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Prize Prawn
Prize Prawn - AKA Ken Mulholland - does it again
Part 2

By K.S. Mulholand (Australia)


'Wireless in its heyday.'


Kenneth Mulholland

The Leaves Of Time.
Leaves of time.

Prize Prawn'  (AKA Ken Mulholland) does it again!
This time the trifecta: Television, Radio and News Papers

So many, many memories, drifting back through the clouds of time; tiny
particles of long ago when Menzies and Holt ruled.

'Ai Les! Santa Maria's got the arse!' Billy Webb's succinct summation,
reading his version of the paper's headlines to Les Young. The article
was about Bob Santamaria's removal from some sphere of power.

'Driving down the west coast of the old U.S.of A. in my Volvo.' Spears
Curetin, an American or Canadian who came to work on staging at 7.

'Christ man! What are you doing to me!' Alf Potter to a wayward

'Ohh, come on Marion, stop perving on me!' Bob Henderson, changing his
shirt in the Teletheatre control room with the exceptionally attractive
Marion Brown appreciating Bob's upper torso.

'You keep whingeing and I'll throw you off the Dress Circle.' Bruce
Jacobs to me at the Teletheater.

'Jack Bell! Jackie Bell!' The stentorian voice of Bunny Brooke, Props
Mistress at the time, hunting down a Bell at bay, from the rear of the

'Nooo Trouble!' Just a couple of clowns, emptying flour and water-
colour paint mixed with sawdust and wood shavings all over studio one.

'You ever do that again and I'll kick your butt into Wednesday.' A terse
aside by floor manager Neddy Paine to me.

'Seven News: Two people have gone missing in The Grampians north-west of
Melbourne. Maria Pemberton, Catering manager of the Channel Seven
canteen and Kenneth Mulholland, a Seven staff member, failed to arrive
back in Melbourne on Sunday evening. Police were notified and a search
of the area they were last sighted in began today.'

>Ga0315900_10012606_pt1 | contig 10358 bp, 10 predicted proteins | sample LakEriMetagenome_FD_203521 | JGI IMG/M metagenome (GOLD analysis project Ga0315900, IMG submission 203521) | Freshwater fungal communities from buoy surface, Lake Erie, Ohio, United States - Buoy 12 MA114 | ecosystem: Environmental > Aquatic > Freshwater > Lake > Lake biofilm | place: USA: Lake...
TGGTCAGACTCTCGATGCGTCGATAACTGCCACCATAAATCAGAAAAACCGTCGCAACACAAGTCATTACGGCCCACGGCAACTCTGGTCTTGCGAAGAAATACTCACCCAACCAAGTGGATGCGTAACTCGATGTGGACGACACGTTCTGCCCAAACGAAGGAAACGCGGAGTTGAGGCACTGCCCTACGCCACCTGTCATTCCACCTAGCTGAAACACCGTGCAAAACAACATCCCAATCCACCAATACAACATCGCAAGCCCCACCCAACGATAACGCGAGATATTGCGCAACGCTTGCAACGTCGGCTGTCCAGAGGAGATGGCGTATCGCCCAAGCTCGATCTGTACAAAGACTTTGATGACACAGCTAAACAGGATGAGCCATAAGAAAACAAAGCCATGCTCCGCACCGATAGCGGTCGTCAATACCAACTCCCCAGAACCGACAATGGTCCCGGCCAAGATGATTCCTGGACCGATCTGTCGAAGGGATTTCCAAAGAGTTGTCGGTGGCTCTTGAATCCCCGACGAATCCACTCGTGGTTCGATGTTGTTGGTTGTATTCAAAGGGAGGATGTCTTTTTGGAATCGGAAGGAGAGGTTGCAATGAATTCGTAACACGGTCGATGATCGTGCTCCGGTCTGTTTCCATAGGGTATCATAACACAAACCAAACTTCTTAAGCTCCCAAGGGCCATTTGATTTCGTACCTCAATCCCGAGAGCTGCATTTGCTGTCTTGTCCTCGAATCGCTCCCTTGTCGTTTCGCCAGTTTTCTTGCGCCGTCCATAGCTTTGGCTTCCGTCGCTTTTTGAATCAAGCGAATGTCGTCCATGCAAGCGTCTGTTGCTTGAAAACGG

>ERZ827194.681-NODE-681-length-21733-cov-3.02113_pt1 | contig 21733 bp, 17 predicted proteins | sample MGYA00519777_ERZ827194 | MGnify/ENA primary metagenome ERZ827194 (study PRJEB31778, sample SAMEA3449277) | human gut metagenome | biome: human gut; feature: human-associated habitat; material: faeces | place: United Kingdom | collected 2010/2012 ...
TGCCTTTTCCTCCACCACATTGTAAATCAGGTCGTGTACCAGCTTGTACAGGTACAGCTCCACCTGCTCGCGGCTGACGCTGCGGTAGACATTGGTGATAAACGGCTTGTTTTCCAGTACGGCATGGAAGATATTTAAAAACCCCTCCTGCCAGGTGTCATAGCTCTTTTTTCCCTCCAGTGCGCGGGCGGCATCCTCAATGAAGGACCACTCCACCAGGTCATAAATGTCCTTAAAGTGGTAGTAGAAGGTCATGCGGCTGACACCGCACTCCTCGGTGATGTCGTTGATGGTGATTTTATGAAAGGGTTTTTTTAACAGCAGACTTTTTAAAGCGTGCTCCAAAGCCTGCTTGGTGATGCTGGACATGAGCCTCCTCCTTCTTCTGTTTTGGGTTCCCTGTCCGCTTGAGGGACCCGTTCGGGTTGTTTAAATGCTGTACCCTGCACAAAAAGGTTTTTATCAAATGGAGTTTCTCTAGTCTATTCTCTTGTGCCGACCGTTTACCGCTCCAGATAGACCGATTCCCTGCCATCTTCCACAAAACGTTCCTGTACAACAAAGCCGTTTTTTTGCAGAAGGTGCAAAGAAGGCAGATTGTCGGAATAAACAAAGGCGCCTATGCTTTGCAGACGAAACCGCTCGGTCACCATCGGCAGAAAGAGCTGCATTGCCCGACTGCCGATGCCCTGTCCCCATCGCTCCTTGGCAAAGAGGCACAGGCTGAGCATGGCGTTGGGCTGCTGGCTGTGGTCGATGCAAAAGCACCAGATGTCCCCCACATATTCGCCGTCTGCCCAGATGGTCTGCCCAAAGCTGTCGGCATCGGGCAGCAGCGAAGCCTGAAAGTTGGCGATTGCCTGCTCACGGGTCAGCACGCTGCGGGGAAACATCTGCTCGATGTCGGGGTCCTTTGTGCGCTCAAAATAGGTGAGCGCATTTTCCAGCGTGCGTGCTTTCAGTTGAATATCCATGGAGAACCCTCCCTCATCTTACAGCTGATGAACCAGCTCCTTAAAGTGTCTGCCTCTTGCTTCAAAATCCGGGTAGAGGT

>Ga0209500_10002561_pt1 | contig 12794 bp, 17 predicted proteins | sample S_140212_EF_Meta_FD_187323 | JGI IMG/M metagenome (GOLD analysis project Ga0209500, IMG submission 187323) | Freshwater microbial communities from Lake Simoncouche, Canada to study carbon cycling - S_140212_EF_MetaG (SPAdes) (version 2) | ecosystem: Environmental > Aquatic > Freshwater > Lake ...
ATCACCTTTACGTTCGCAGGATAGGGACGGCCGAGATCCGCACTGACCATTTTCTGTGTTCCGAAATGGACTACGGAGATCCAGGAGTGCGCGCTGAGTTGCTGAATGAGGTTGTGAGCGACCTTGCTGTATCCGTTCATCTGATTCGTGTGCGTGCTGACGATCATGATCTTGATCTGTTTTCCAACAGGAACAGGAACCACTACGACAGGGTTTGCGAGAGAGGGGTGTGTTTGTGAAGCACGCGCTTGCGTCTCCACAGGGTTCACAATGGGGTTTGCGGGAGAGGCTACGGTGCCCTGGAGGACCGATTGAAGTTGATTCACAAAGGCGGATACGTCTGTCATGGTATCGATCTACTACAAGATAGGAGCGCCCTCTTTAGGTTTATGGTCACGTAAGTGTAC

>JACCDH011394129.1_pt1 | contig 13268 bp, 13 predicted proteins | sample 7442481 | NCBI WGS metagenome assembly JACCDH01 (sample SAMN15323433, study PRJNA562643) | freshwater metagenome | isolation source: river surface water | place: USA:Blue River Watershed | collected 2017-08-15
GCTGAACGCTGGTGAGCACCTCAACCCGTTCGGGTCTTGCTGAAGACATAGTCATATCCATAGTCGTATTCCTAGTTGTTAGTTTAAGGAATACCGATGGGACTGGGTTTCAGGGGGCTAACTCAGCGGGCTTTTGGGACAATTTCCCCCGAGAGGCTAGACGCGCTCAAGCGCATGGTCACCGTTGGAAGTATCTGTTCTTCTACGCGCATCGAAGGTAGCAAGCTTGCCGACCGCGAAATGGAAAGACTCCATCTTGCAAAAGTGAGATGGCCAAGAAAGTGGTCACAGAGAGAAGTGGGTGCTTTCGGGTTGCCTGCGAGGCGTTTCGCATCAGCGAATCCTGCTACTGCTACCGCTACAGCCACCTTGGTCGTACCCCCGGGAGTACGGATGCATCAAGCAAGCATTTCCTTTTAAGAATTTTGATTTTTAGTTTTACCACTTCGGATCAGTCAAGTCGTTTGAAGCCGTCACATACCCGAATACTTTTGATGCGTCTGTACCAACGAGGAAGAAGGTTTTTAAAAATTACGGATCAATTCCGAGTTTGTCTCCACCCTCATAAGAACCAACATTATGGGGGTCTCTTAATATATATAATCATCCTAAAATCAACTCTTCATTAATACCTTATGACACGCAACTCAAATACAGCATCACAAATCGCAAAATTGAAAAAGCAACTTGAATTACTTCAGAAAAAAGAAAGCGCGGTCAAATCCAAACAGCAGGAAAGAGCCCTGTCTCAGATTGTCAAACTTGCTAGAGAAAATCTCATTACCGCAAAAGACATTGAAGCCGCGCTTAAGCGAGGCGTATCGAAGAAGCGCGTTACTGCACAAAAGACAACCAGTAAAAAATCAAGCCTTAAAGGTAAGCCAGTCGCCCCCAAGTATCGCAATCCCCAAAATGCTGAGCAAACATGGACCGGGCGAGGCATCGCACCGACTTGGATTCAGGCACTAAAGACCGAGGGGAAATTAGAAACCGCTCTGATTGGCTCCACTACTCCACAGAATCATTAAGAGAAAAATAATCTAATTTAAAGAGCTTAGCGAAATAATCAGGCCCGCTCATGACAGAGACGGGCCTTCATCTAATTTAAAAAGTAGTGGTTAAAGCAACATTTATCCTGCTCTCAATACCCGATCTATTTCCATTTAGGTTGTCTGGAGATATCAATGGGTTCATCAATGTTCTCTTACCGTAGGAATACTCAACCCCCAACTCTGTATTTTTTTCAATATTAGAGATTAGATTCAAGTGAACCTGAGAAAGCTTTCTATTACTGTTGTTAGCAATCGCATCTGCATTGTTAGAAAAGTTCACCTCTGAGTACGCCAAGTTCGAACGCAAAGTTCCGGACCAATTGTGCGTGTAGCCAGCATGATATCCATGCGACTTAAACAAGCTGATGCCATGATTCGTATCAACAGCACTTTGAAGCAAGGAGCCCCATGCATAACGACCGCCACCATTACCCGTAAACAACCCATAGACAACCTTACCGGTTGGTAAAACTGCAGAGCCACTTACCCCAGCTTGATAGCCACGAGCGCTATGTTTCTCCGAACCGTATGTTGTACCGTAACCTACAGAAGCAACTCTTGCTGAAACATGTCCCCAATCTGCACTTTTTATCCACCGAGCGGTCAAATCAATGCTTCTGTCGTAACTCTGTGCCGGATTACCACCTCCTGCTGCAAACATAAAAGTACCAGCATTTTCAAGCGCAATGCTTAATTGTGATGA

'Mister Potter?'
Alf finishes drying his hands.'Yes Ken.'
'I was wondering, the other guys call you Alf. Would it be alright if I
Alf regards his reflection in the Men's toilet mirror. 'Yes Ken, just
don't do it in front of the others...'

What was that about being lost in The Grampians?

Oh yes. Those two. That would be in the beginning of 1968. But before I
can relate this little saga of blundering around in the bush, we need to
go right back to about 1962-3. Graeme Rowland and I were both
stage-hands back then. He, just slightly older than me. We got on well
and started to hang out together. Or, more correctly, I began to tag
along with him. He was friendly and I was wide open to anyone or thing
positive. Eventually he told me about The Grampians. (These are a series
of mountain ranges that can be found three or four hours from Melbourne
in the north-west.) With the mystery of rock and cave paintings, the
splendid upsurges of towering ridges and the lure of names such as
Victoria Valley, The Wonderland hike, The Jaws of Death, The Pinnacle,
Silent Street and Mount Rosea, I happily went along with Graeme and Ted
Jobbins (Then a Floor Manager) on that first weekend, and like the
dutiful P.P. hauled a leg of lamb, my mother had cooked for us, all over
the place.
The end result of this first expedition under canvas was positive. In
the years after, Ted was replaced by Ian Wilson, another convert from
audio at 7. Willie and I became Graeme's wing-men, voluntarily. We were,
to lessor or greater degrees, enjoying the splash-off effects of a good
looking, cool dude who's older brother, Bruce Rowland, was already
beginning to garner attention as a composer/muso.
So, I got my education on The Grampians. Over a number of years from
1964 to 1968 I returned there. Not always with Rocky Rowland and Willie.

On one occasion I took a young woman on a very hot summer's day to show
her the splendour of the water falls. All went well as we descended the
narrow, water-slick path until, turning a bend, we were confronted with
a snake, rearing and hissing. Frantically rummaging in my pack for the
big knife I knew was in there, all I could come up with were hard boiled
eggs. The snake had gotten bored by then, and before I could offer a
salvo of googies, he simply slithered away.

But now, back to the day I asked Maria to go to a party.
Paul Dethridge and I had first watched this young lady one quiet weekend
in the 7 canteen. She was new, and had been installed by Nationwide to
run their service at Dorcas Street. She was pert, seemed smart, wouldn't
put up with bad manners and carried herself with authority beyond her
years. I liked her.

I asked her to a party. Our first date.
She put up with me and a week or so later I suggested that I might take
her up to The Grampians for a day trip. She said O.K. and away we went
in my F.B.Holden. We motored the journey, met up with Graeme and